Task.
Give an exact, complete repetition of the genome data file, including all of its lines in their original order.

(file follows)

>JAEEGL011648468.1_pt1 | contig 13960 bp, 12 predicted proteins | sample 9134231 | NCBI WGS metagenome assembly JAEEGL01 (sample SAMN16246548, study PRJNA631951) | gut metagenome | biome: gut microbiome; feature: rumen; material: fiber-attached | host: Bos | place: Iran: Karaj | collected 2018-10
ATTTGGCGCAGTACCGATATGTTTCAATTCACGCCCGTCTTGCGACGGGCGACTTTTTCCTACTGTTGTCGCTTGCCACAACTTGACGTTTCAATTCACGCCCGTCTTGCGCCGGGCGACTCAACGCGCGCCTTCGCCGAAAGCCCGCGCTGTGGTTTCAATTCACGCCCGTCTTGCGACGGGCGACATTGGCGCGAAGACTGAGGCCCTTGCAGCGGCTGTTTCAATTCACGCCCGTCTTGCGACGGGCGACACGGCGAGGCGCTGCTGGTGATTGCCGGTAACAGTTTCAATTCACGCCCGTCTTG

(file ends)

>JAEEGL011648468.1_pt1 | contig 13960 bp, 12 predicted proteins | sample 9134231 | NCBI WGS metagenome assembly JAEEGL01 (sample SAMN16246548, study PRJNA631951) | gut metagenome | biome: gut microbiome; feature: rumen; material: fiber-attached | host: Bos | place: Iran: Karaj | collected 2018-10
ATTTGGCGCAGTACCGATATGTTTCAATTCACGCCCGTCTTGCGACGGGCGACTTTTTCCTACTGTTGTCGCTTGCCACAACTTGACGTTTCAATTCACGCCCGTCTTGCGCCGGGCGACTCAACGCGCGCCTTCGCCGAAAGCCCGCGCTGTGGTTTCAATTCACGCCCGTCTTGCGACGGGCGACATTGGCGCGAAGACTGAGGCCCTTGCAGCGGCTGTTTCAATTCACGCCCGTCTTGCGACGGGCGACACGGCGAGGCGCTGCTGGTGATTGCCGGTAACAGTTTCAATTCACGCCCGTCTTG